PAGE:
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As I hastened back, I saw our old slip.

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I made my way back home, in time.

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And there Rob was, with the hatches battened.  We were prepared for the worst, but the storm never came.

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P.S.  I feel like I need to say a few words about the unexpected death of Rob in Williams.  I’ve engaged in many wonderful discussions about depression and mental health on Facebook, and I’m grateful for the increased awareness. Suicide is NOT the “easy” way out–it’s an act of desperation.  I believe that all of us have experienced desperation in some way, shape or form.  So, while another’s life is not our responsibility, it is important for us to be as kind as we can to those around us.  We never know how much someone is suffering.

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Click here for help, if you’re in that place of desperation.

 

 

A Tribute to the Path

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When we were without Internet access, a friend of mine tagged me in a Facebook post, sharing this article. When I was finally able to take a look at it, I wasn’t sure how to respond.

First off, I thought, this is silly.  I have no need to defend the choices I’ve made.  Would I be happier if I just said “forget it,” moved into a house, and bought all the things we do without (you know, like an oven or private shower)?  Of course not!  Not at this point.

So that’s my choice.  And there is no need to defend it at all.  But my friend shared the article with me because she was curious about my choices, not because she wanted to start a debate.  In that spirit, I had so many thoughts about the article (and no, I did not disagree with all of the points they made!), that I thought I would write a blog post in response.  I thought I might address every point they brought up, and give my thoughts on it.

But first, I thought I would pick some of my friends’ brains and find out their thoughts on the article.  What followed was a great discussion, neither a debate nor an echo chamber.  And this ever-so-slightly snarky response from a long-time blogging friend of mine.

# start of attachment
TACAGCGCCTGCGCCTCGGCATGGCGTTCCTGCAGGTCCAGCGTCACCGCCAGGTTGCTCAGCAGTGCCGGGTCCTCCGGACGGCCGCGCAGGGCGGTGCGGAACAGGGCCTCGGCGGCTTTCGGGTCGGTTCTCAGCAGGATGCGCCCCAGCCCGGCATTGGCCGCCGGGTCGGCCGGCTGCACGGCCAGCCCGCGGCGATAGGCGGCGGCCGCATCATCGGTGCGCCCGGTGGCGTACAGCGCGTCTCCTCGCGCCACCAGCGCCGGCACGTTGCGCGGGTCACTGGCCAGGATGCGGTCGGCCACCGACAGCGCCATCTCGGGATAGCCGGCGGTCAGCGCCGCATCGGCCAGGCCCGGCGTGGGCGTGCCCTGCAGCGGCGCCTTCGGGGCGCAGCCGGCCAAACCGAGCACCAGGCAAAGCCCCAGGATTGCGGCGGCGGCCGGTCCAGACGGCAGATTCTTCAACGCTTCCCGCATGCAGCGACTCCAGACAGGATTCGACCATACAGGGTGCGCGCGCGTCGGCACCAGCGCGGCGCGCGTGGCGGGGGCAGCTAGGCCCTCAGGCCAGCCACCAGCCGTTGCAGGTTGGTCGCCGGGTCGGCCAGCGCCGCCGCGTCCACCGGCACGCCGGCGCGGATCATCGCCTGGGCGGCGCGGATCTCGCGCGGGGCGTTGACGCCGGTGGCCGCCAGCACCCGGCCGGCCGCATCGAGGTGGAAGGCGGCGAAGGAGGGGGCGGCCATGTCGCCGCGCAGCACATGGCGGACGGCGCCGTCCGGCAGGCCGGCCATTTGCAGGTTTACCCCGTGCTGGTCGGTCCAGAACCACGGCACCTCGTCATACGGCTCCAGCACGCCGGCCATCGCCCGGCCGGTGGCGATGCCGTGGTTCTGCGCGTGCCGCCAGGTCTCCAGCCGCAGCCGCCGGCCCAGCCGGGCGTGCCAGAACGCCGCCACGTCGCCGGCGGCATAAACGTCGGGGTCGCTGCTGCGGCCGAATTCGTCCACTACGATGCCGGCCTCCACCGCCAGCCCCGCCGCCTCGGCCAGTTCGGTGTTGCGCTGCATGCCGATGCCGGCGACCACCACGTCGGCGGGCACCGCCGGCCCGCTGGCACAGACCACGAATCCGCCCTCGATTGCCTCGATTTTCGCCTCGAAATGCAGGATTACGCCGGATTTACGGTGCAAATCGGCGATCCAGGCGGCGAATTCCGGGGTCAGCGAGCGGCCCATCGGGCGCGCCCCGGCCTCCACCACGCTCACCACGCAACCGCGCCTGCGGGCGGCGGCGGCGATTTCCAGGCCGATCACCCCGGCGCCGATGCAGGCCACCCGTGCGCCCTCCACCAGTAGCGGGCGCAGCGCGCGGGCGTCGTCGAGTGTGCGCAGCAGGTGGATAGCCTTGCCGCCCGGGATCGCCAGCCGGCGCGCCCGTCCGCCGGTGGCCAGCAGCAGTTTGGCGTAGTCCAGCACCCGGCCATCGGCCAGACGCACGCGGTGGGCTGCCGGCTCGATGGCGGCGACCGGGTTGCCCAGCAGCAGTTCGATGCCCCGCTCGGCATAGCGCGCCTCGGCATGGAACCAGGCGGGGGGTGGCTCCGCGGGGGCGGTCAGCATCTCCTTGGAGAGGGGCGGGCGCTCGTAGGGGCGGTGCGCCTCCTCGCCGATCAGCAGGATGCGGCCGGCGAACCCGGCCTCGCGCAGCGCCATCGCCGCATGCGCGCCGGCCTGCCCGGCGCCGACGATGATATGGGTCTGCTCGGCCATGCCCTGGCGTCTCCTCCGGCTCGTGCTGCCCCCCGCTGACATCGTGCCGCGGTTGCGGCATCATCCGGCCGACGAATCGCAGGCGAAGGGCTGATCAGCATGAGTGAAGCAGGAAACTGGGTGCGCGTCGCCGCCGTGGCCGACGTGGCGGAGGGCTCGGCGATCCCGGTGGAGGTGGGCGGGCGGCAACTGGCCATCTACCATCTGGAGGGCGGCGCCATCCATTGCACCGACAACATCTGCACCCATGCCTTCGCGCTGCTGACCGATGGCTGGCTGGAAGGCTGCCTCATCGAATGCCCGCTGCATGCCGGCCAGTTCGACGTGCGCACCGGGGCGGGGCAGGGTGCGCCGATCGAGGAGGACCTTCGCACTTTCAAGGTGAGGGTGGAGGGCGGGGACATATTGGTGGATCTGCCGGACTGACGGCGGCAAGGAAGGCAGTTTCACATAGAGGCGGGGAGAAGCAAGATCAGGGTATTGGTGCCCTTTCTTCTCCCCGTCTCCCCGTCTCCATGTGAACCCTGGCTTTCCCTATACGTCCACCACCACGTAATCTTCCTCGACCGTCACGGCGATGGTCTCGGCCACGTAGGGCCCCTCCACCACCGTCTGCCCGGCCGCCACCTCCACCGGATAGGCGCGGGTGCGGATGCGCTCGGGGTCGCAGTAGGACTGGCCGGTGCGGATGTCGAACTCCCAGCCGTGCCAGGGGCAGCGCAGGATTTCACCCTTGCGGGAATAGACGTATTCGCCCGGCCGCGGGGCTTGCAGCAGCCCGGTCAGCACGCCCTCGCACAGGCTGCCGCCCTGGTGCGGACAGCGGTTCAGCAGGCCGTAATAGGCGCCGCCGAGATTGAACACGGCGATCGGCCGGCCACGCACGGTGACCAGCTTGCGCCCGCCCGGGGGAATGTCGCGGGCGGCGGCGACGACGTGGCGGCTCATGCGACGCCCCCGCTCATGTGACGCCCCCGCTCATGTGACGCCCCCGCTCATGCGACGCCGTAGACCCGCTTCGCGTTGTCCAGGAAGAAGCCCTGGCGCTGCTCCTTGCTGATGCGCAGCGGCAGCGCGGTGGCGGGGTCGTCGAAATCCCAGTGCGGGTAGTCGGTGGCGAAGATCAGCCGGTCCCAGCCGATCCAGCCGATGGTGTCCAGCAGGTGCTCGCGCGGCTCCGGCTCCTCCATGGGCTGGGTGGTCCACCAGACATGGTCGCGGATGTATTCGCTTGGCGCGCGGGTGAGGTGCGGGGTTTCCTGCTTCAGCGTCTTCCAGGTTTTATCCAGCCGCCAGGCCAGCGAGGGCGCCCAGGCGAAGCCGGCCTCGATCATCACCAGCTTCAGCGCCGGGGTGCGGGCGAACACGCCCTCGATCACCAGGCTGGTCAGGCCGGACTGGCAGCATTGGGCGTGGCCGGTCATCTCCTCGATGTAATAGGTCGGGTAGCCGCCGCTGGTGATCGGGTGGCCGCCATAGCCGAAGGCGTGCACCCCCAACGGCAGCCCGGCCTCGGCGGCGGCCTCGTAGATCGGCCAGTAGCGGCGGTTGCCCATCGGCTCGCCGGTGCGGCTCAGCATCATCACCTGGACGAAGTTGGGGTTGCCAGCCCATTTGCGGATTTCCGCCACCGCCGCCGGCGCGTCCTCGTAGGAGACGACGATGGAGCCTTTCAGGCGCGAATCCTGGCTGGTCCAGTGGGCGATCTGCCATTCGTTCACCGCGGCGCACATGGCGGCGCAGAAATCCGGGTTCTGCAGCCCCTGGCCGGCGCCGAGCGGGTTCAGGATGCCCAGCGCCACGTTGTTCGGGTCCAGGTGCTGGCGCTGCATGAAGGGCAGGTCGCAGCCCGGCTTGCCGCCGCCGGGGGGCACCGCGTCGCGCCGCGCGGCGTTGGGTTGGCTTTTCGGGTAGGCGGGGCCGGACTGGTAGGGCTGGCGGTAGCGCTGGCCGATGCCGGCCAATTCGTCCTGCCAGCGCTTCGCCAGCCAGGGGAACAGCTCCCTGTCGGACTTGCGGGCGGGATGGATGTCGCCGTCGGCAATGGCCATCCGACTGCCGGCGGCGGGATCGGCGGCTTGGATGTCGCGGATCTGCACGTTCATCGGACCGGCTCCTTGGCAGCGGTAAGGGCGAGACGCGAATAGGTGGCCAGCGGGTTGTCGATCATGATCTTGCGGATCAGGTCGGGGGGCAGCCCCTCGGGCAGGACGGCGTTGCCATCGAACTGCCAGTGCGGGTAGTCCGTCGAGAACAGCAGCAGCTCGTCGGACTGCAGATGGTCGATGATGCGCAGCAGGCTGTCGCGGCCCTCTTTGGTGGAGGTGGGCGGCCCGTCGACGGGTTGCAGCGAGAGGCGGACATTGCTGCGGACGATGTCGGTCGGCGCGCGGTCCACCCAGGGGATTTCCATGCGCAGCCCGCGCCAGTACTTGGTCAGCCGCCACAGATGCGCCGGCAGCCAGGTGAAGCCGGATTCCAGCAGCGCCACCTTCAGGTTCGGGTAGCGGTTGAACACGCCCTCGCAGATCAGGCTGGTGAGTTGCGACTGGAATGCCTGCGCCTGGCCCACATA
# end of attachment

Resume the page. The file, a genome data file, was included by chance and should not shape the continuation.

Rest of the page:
I thought of the discussion on and off throughout my day and realized how fortunate I am to have friends who challenge me, yet in such a gentle way.  My friend who shared the article reminded me to think for myself rather than blindly following a doctrine.  My friend who wrote the blog post reminded me to balance my time and notice the life happening around me.

Which led me to think about minimalism–as well as the other choices I have made.  And thinking of that led me to change my approach in this response.

Minimalism does not need any further debate, defense or explanation.  There is no need for me to re-hash what has already been written.  Everyone makes great points, but they are all missing one concept.

And that it the concept of the path.

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Life, and all that it entails–be it minimalism, materialism, sustainable living, spirituality/religious beliefs, thoughts and assumptions–is a journey.  Whatever paths we choose are just that, paths.  We need to be willing to follow the curves and bends in the path, and to choose when it forks.

For me, minimalism was a path that I traversed.  Yes, there was a time when I was a little too obsessed with physical decluttering.  There was a time when I purged possessions obsessively, to the point where my *stuff* got all the attention.  There was a time when I looked down on those who chose to have more possessions.  There was a time when I took things to a crazy level, so that I could say I belonged to this group.

Notice that I didn’t say that I’m ashamed to admit any of that.

Because, for me, it was all necessary.  It was all a part of the process–it was my path.  I began my journey into minimalism, because I wanted less stress.  I wanted to stop worrying and living in fear.  I wanted to feel like I was living correctly, like I was doing the right thing.  And, so desperately, I wanted to belong to something.

Minimalism gave me none of those things, directly.  But it was the path that led me to all of that and more.

Through my writing about minimalism, I became connected to a community who challenged me to question the way we were “supposed” to live, and led me to realize that my potential was more than I could have imagined.  Through questioning the possessions we are “supposed” to have, I began questioning the entire script for life we were supposed to follow.

As I began to question the script, I began to question all the assumptions I had been holding, about life.  I saw that the world open to me, and that I could create any life that I could imagine.  But I also saw that peace and the end to fear, worry, and stress could come from nowhere except within myself.  I could see that there is no “wrong” way to do life, and that it isn’t a test.  Kindness doesn’t come from a philosophy on possessions; it comes from increasing understanding–of ourselves, and our place in the world and in life.

As far as belonging, I came to see that we are the only ones holding ourselves back from belonging to all humanity.